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Félix Fénéon: The Anarchist and the Avant-Garde—From Signac to Matisse and Beyond

March 22, 2020 – July 25, 2020

The Museum of Modern Art

The Museum of Modern Art announces Félix Fénéon: The Anarchist and the Avant-Garde—From Signac to Matisse and Beyond, the first exhibition devoted to the influential French art critic, editor, publisher, dealer, and collector Félix Fénéon (1861–1944), on view from March 22 through July 25, 2020. Though largely unknown today and always discreetly behind the scenes in his own era, Fénéon played a key role in the careers of leading artists from Georges Seurat and Paul Signac to Pierre Bonnard and Henri Matisse, each of whom is featured prominently in the exhibition. Félix Fénéon: The Anarchist and the Avant-Garde—From Signac to Matisse and Beyond traces Fénéon’s career through approximately 150 works that highlight his initiatives to help artists via his reviews, exhibitions, and acquisitions; his commitment to anarchism; his literary engagements; and his contributions to the recognition of non-Western art. Bringing together a selection of major works that Fénéon admired, championed, and collected, alongside contemporary letters, documents, and photographs, the exhibition underscores the tremendous impact he had on the development of modernism in the late 19th and early 20th centuries.

The centerpiece of the exhibition is Paul Signac’s Opus 217. Against the Enamel of a Background Rhythmic with Beats and Angles, Tones, and Tints, Portrait of M. Félix Fénéon in 1890 (1890) – an icon of Neo-Impressionism and a masterpiece in MoMA’s collection. In this dramatic portrait, Signac pays homage to Fénéon’s distinctive profile and goatee, dandyish attire, and generous but enigmatic personality. The spiral patterns in the background set into motion the scientific color theories that Signac and the Neo-Impressionists used to develop the technique of Pointillism, which involved applying tiny dabs of color that mix in the eye of the viewer. It was a young Fénéon who had coined the term “Neo-Impressionism” a few years earlier, in 1886,  to recognize the new style pioneered by Seurat and Signac. Over the next five decades, he would continue to be their most ardent, lifelong champion.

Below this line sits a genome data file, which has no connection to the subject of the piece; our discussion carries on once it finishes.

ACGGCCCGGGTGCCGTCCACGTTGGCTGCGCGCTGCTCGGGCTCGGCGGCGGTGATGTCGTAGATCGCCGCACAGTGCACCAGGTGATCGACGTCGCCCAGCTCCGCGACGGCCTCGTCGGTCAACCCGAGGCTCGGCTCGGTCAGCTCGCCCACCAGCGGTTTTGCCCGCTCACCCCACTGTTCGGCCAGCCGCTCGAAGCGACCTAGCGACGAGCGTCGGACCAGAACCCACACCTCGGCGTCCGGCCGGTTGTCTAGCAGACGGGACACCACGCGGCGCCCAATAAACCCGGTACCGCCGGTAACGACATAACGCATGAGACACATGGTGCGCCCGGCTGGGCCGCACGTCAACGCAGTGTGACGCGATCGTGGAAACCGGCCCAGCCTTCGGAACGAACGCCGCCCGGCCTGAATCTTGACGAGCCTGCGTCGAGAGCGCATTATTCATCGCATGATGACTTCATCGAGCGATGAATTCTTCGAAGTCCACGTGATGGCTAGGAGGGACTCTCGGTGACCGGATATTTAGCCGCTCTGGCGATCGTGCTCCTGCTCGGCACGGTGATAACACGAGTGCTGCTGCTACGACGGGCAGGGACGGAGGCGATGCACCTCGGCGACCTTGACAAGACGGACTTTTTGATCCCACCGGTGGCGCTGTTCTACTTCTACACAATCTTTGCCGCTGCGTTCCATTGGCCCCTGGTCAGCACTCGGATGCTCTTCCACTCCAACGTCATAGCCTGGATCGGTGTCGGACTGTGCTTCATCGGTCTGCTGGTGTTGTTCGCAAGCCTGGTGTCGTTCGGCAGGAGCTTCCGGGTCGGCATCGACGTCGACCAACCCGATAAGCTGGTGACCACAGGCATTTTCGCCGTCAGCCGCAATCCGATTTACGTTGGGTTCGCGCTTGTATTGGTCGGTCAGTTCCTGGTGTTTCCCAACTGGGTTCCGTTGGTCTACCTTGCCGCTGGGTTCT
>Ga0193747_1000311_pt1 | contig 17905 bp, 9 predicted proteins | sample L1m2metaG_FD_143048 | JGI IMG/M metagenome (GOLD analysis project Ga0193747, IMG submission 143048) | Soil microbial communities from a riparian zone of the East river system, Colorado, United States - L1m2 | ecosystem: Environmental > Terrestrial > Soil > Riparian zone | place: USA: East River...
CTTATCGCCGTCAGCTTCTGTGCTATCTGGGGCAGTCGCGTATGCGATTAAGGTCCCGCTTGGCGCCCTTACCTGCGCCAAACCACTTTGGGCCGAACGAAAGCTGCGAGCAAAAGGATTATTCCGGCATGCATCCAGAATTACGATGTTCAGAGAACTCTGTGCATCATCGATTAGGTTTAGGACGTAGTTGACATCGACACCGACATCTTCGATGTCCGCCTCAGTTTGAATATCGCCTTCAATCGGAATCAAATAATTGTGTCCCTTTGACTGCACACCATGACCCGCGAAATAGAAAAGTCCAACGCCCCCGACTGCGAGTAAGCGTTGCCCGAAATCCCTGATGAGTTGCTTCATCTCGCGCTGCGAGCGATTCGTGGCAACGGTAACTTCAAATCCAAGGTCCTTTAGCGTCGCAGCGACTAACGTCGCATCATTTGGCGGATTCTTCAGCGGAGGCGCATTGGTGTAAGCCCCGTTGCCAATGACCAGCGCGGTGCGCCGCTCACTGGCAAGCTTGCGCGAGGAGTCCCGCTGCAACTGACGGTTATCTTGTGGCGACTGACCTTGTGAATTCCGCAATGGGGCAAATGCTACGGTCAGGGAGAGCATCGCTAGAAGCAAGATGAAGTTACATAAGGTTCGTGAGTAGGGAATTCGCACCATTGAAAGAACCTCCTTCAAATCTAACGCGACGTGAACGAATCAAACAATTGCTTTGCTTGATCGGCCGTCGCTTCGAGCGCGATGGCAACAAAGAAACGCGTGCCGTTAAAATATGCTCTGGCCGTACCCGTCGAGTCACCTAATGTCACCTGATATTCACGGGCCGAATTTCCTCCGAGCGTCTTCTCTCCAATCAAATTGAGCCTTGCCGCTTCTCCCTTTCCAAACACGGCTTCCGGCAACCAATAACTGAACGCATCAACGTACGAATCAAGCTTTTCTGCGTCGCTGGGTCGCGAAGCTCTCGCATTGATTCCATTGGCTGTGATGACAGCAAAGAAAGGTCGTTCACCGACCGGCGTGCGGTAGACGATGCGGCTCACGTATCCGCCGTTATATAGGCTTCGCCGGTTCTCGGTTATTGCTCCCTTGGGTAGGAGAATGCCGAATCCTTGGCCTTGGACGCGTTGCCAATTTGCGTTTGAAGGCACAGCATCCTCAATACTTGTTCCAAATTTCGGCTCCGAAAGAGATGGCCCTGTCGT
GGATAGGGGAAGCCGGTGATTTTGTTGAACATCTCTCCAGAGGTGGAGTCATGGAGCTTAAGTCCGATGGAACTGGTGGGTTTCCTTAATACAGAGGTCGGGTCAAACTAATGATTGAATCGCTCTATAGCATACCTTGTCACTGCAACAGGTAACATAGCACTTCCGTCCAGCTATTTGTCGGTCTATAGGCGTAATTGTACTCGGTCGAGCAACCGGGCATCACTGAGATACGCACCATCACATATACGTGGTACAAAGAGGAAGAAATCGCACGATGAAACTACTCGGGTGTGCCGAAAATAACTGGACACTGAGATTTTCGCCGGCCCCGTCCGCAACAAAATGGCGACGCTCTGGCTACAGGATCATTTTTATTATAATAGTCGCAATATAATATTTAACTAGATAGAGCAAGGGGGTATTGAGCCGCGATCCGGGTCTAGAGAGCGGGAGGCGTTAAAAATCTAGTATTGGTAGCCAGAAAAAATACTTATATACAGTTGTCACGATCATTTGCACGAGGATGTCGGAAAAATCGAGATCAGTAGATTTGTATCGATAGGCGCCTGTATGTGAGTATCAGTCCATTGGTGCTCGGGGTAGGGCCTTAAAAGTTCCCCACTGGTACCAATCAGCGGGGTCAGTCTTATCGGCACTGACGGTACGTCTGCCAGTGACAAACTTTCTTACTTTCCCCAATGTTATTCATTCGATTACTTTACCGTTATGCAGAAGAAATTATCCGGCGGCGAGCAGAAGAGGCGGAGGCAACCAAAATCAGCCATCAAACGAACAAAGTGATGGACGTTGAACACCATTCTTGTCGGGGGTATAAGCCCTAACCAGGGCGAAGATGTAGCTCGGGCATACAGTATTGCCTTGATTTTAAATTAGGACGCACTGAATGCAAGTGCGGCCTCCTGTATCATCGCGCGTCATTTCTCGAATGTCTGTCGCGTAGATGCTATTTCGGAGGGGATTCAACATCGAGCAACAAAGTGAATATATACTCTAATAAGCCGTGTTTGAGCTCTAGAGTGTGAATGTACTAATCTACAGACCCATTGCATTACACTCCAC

Félix Fénéon: The Anarchist and the Avant-Garde—From Signac to Matisse and Beyond is one of a trio of complementary exhibitions devoted to Fénéon that are organized by The Museum of Modern Art, the Musées d’Orsay et de l’Orangerie, Paris, and the Musée du quai Branly-Jacques Chirac, Paris.

The MoMA exhibition is organized by Starr Figura, Curator, Department of Drawings and Prints, The Museum of Modern Art; Isabelle Cahn, Chief Curator, Musée d’Orsay; Philippe Peltier, former Head, Océania and Insulindia Unit, Musée  du quai Branly-Jacques Chirac; with Anna Blaha, Curatorial Assistant, Department of Drawings and Prints, The Museum of Modern Art.

Major support for the exhibition is provided by The International Council of The Museum of Modern Art, Jack Shear, and Denise Littlefield Sobel.

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Paul Signac. Opus 217. Against the Enamel of a Background Rhythmic with Beats and Angles, Tones, and Tints, Portrait of M. Félix Fénéon in 1890. 1890. Oil on canvas. 29 x 36 1/2″ (73.5 x 92.5 cm). The Museum of Modern Art, New York. Gift of Mr. and Mrs. David Rockefeller, 1991. Photo by Paige Knight. © 2019 Artists Rights Society (ARS), New York / ADAGP, Paris

Henri Matisse. Interior with a Young Girl (Girl Reading). Paris 1905–06. Oil on canvas. 28 5/8 x 23 1/2″ (72.7 x 59.7 cm). The Museum of Modern Art, New York. Gift of Mr. and Mrs. David Rockefeller, 1991. Photo by Paige Knight. © 2019 Succession H. Matisse / Artists Rights Society (ARS), New York

Georges-Pierre Seurat. Study for “A Sunday on La Grande Jatte”. 1884. Oil on canvas. 27 3/4 x 41″ (70.5 x 104.1 cm). The Metropolitan Museum of Art, New York. Bequest of Sam A. Lewisohn, 1951

Loango, Republic of the Congo. Power Figure (Nkisi). 19th–early 20th century. Wood and iron. 25 3/16 × 8 11/16 × 7 7/8″ (64 × 22 × 20 cm). Private Collection. Photo by Studio-Photo Gérard

Luigi Russolo. The Revolt. c. 1911. Oil on canvas. 59 3/8 × 90 13/16″ (150.8 × 230.7 cm). Kunstmuseum Den Haag